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Perhaps there is an upside to being an all-freighter operator, after all. OK, so there are no other revenues to rely on when the cargo market is down but, equally, you are not tied into passenger routes where capacity is growing and cargo is flat.

Take the transatlantic. “ATKs are posing a bit of an issue,” revealed David Shepherd, global head of sales for IAG Cargo. “It’s the softest trade lane in the world and capacity is growing. We grew 4% last year, and other airlines are following suit. But it’s not just that which poses a problem – some competitors are making pricing choices that we wouldn’t make.”

Lufthansa Cargo today released figures showing that volumes were down in the first quarter by 7% in the Americas,  and 7.7% in Europe. Asian volumes fell 11.2% while the only bright spot was Africa and the Middle East, which saw volumes rise year-on-year by 7.4%. However, the carrier cut capacity across its global network by 7.4%, which meant all but the America market saw load factors either grow or stay the same.

While Mr Shepherd acknowledged that March was better than January and February, it was still below expectations, and fell below both 2011 and 2012 volumes. “I was hoping that March would be the second best month of the year – now I’m hoping that it wasn’t, as that doesn’t bode well for the rest of the year.”

Cathay Pacific too revealed that March didn’t have the growth everyone was hoping for. “March was a better month than January and February, with each week a little better than the previous one, but still down on expectations and well down on last year,” said Nick Rhodes, head of cargo, told The Loadstar. “All very disappointing. Capacity continues to exceed demand, especially to Europe.”

Meanwhile, many forwarders are still reported to be taking business at a loss – in the hope that they can make up the margins through other services. As a result, they are continuing to offer demanding shippers attractive prices, while doing what they can to minimise those losses by passing it off where possible onto the carriers. One large air freight forwarding contract, Hong Kong-London, was recently won on the basis of an all-in rate of around HK$10 per kilo ($1.28). “It would not surprise me to learn of this aggressive pricing,” said Mr Rhodes. “We would not operate freighters at those yields as we wouldn’t get anywhere near to covering fuel costs. They may be on offer by belly cargo carriers who possibly cost their product differently.”

(The Loadstar frequently gets confused as a company that actually offers freight services, rather than reporting on them, and yesterday a Chinese forwarder offered a range of all-in rates including $3.20 Beijing-London direct, $3.20 Shanghai-London deferred, $3.50 Shenzhen-London deferred and $3.30 HK-London, deferred – for up to 300kgs. The most expensive carrier on average was Chinese, the cheapest was Lufthansa. Who’d have thought?)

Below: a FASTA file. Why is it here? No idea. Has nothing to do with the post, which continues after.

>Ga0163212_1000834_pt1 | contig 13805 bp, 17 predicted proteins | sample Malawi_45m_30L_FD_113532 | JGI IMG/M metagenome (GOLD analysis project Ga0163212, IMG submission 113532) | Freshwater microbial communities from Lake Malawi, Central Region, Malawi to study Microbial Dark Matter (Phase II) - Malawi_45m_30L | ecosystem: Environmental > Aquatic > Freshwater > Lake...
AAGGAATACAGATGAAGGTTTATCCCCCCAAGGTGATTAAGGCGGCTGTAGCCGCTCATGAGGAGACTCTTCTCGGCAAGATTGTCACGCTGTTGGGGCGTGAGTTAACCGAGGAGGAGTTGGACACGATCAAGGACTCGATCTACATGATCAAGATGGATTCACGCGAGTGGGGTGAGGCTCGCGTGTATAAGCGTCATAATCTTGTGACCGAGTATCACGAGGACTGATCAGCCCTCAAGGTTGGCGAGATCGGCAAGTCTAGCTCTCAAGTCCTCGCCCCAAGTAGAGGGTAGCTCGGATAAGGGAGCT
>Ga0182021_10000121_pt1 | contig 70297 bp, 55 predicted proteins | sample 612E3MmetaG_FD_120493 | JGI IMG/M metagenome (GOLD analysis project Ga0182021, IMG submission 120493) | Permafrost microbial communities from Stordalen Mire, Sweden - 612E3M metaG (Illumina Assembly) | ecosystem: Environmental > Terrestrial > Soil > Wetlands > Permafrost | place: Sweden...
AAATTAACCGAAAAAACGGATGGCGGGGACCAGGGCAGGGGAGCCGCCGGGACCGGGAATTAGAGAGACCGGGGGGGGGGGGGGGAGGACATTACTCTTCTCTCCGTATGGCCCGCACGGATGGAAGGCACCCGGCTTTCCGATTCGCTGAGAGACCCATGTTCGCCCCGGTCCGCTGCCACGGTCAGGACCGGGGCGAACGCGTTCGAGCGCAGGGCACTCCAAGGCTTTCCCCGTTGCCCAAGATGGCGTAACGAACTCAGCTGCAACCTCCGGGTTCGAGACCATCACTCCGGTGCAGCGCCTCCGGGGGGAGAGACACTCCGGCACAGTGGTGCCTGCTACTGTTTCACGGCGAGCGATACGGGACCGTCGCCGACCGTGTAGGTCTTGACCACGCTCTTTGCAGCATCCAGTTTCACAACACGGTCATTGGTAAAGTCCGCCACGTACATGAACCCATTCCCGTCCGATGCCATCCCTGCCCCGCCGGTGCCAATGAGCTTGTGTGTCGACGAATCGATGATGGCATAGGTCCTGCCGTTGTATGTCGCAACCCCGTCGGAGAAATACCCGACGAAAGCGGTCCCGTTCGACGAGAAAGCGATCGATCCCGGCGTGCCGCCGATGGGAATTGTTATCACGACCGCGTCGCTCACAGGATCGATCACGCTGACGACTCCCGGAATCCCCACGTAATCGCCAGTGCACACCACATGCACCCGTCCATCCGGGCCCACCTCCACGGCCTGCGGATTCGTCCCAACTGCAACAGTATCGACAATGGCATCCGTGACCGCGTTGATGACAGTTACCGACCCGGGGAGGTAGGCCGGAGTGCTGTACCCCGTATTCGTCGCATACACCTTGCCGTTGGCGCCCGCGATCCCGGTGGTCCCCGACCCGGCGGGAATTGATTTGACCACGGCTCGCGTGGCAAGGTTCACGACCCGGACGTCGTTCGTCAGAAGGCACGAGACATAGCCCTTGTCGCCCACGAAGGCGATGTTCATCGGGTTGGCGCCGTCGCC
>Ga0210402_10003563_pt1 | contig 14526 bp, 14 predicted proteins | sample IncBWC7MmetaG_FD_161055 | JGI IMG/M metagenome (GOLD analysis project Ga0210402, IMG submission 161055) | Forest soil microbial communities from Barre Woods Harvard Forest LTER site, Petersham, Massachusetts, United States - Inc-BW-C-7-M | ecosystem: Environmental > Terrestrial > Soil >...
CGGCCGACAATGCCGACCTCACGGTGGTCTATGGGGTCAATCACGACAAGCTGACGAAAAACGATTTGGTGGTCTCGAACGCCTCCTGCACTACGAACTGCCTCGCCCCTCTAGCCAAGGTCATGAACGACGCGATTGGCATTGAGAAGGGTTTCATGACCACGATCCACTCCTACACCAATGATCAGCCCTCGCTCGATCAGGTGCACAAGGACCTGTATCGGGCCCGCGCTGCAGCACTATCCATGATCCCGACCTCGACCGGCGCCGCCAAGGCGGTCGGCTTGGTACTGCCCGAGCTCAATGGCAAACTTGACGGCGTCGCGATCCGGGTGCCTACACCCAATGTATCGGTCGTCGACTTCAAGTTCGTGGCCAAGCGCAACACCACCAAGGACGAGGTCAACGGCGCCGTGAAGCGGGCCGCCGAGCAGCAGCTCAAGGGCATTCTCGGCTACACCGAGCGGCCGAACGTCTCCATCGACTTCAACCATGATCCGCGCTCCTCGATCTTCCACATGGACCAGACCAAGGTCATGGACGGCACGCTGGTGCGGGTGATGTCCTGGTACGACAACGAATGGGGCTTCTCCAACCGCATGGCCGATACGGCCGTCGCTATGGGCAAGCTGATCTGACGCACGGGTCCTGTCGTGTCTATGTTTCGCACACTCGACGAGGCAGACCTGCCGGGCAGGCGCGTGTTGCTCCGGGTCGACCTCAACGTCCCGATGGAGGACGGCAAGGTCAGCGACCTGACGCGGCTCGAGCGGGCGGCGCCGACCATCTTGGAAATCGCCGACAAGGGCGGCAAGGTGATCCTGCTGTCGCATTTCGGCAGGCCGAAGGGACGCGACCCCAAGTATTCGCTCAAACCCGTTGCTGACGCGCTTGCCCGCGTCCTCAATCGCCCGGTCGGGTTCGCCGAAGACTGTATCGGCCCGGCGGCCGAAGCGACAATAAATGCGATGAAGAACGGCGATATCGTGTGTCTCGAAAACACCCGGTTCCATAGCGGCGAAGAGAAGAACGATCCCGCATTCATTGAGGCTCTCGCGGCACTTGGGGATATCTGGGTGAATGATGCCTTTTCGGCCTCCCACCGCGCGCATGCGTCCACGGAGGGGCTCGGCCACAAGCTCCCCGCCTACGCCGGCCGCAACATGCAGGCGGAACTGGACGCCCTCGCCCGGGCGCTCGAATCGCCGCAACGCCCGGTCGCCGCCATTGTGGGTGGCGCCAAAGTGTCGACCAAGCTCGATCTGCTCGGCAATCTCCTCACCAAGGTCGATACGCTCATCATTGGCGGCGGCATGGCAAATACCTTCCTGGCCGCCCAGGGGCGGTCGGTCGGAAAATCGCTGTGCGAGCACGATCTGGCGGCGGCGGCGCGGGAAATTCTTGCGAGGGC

But carriers are reporting that where possible they are trying to move away from spot rates. IAG reported that its operations in India and Africa were doing well, the former being the “star of the show throughout the year”, according to Mr Shepherd, while Africa is mostly BSAs – “a low risk strategy” – and performing well.

“We are finding that customers are trying to decrease their liability, and taking on smaller BSAs, but greater numbers of customers want BSAs,” he added. “It’s an odd situation but while most have decreased BSAs, we actually have more blocked out. It’s good for our risk mitigation.”

Despite March’s woes for combination carriers, some all-cargo carriers seem happier than they were – although times have certainly been tough for some European operators in particular. One reported that: “The planes have been pretty full and yields good too.”

Cargolux also noted better than expected volumes.

“Tonnages were in excess of budgets by 2%, and there was an increase over the previous year,” said CEO Richard Forson. “In preparing the budget we had an expected uptick in 1Q – and every month has got better than we budgeted over 2012.”

He added, however, that yields were down on last year. “Yields continue to be under pressure, and slightly below what they were. It’s just the state of the economy, and supply and demand. There is excess capacity in some markets. For us it also depends on the mix of cargo.”

He noted that while yields for the Americas, Europe and the Middle East have been in line with expectations, Asia has continued to be soft, “although tonnage has shown improvement and grown 8% over 2012. But Asia traditionally had high yields, so there is an impact on overall average yields,” he pointed out, adding that he expected yields to remain flat and even diminish in the second quarter. “Overall, though, I am cautiously optimistic for the year.”

Of its 18 747s, two aircraft are “flexible – we only deploy them when there is demand and they will make a positive contribution. We did fly them in March.” And he noted that the average fleet utilisation is still 14 hours per day.

Meanwhile, the continued port strike in Hong Kong has failed to benefit the air freight industry – yet. With other major container ports nearby on the Chinese mainland, shippers are re-routing cargo where possible. However, several airlines told The Loadstar they “are watching the situation closely”.

“We can but hope,” said one.

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